Midwest ranks as the most business-friendly region
Out of 100 cities, 39 of the best cities for small businesses are in the Midwest. In other words, about 40% of the best cities for small businesses are in this region.
Why are entrepreneurs flocking to this area? Inc. says several reasons include:
- Millennials are moving to the Midwest to work for startups and emerging tech companies. Madison, Wisconsin, for example, has one of the highest concentrations of software publishing and IT development jobs. In addition, the city boasts its access to venture capital, according to Inc.
- The region has a relatively low cost of living. Research shows Midwest residents save an average of $3,098 on rent and $4,454 on mortgage costs annually, compared to the rest of the U.S., according to Yahoo! Finance.
- The midwest has an educated labor force. The number of people in the workforce with a high school degree or an associate’s degree surpasses the nation’s averages by 9.3%, according to StatisticalAtlas.
- Many midwestern states have enacted business-friendly laws that minimize taxes, ease zoning regulations, or reduce costs, like offering affordable health insurance plans for small companies.
Wisconsin has the most enticing cities for small businesses
Nine of the cities on our list are in Wisconsin. What does The Badger State have going for it? A strong state economy and a growing population are among the reasons, but the state also offers a lot of support to small businesses by way of development centers.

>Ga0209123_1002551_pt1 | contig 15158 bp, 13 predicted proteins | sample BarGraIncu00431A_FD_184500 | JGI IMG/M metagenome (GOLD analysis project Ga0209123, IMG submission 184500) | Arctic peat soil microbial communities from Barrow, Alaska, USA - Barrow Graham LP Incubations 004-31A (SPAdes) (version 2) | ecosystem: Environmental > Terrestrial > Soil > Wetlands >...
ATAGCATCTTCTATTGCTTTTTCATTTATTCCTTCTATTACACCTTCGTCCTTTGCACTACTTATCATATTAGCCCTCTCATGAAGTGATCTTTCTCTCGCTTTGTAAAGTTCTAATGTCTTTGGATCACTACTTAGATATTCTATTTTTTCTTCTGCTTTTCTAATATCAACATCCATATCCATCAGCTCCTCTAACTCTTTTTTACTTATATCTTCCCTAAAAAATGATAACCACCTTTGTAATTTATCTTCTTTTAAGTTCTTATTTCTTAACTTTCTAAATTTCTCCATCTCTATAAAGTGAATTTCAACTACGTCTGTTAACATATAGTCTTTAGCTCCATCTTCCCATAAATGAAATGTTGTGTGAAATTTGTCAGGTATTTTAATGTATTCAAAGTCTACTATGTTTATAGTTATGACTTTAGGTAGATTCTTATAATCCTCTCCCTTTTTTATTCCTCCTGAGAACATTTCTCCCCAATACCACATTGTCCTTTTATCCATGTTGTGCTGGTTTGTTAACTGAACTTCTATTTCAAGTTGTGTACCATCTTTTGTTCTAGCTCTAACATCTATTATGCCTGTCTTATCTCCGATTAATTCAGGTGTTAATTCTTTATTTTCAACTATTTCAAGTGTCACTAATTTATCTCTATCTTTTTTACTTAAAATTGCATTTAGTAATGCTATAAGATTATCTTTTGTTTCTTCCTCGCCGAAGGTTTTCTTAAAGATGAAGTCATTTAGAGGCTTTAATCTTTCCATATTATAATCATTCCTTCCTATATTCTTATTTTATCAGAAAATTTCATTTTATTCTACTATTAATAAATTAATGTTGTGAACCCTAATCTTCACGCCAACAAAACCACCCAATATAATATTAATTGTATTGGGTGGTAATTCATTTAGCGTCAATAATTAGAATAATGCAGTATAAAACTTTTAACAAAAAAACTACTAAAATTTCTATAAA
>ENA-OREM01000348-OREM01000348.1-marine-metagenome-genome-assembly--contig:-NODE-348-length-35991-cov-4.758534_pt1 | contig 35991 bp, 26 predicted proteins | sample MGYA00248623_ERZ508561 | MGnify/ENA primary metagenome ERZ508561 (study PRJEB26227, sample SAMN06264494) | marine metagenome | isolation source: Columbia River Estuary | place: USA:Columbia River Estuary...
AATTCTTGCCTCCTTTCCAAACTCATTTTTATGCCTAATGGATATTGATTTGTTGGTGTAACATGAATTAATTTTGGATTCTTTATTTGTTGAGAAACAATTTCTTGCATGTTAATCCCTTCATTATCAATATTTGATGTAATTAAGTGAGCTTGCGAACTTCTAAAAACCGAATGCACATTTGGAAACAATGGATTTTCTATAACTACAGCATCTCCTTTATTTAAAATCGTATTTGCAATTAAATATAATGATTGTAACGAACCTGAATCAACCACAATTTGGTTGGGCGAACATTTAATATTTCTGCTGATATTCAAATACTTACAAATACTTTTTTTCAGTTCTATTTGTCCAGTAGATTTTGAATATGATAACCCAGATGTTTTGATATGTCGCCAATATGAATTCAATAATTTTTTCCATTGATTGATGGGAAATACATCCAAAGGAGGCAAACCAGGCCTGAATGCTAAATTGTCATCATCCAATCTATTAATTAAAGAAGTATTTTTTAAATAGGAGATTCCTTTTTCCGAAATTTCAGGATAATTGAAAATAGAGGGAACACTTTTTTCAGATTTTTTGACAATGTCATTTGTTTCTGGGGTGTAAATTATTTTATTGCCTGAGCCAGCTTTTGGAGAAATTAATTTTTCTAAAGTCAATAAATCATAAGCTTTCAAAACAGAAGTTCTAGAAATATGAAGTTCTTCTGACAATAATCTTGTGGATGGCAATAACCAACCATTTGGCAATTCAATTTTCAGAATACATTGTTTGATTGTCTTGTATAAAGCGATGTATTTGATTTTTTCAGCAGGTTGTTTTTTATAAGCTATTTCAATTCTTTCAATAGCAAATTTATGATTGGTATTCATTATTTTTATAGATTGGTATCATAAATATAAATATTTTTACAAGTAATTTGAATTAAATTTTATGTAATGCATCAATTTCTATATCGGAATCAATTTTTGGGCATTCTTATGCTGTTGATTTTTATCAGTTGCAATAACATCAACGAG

Find more information on How to Start a Business here.
What makes a small city great for business?
More specifically, what attributes do the small cities on our list share in common? While cities in the Northeastern, Southern California and Bay Area regions have a reputation as economic powerhouses and centers of business in many industries, they are conspicuously absent here. This is likely due to larger cities in these areas swallowing up most of the business, but high prices in coastal cities also play a role.
Small cities in the central-western and midwestern states fared the best in the ranking. Despite being some of the most sparsely populated states in the country, aka “flyover states”, they account for over a quarter of the top 20 best small cities for business. Cities in these states are bolstered by low unemployment and high job creation numbers, and this data is indicative of one shift in industry in the United States, away from the former manufacturing hubs of the Mid-Atlantic to western states currently in the midst of an oil boom.
Overall, the ranking presents some surprising findings that ought to have you reconsider your notions of where businesses thrive in the U.S.
Starting a small business has always been part of the American Dream, but it’s not an easy endeavor. Small business owners work a lot of hours, juggle many tasks, and risk a lot to become successful. To give entrepreneurs the best chance possible, it’s important to find the right location to set up shop. While the Midwest is an optimum area, there are cities in every region that are great for small businesses. The rankings above can provide some guidance for owners looking to start, relocate, or expand a business.
Wondering where your city lands on the list? Here’s the full list of cities that offer the best climate for small businesses.
[table id=11 /]
To compile the list of the best cities for small businesses, we looked at population, college education, employment, labor force participation, unemployment rate, median income, GDP per capita, regional price parity, job creation rate, and the number of firms with 100 or fewer employees in each city.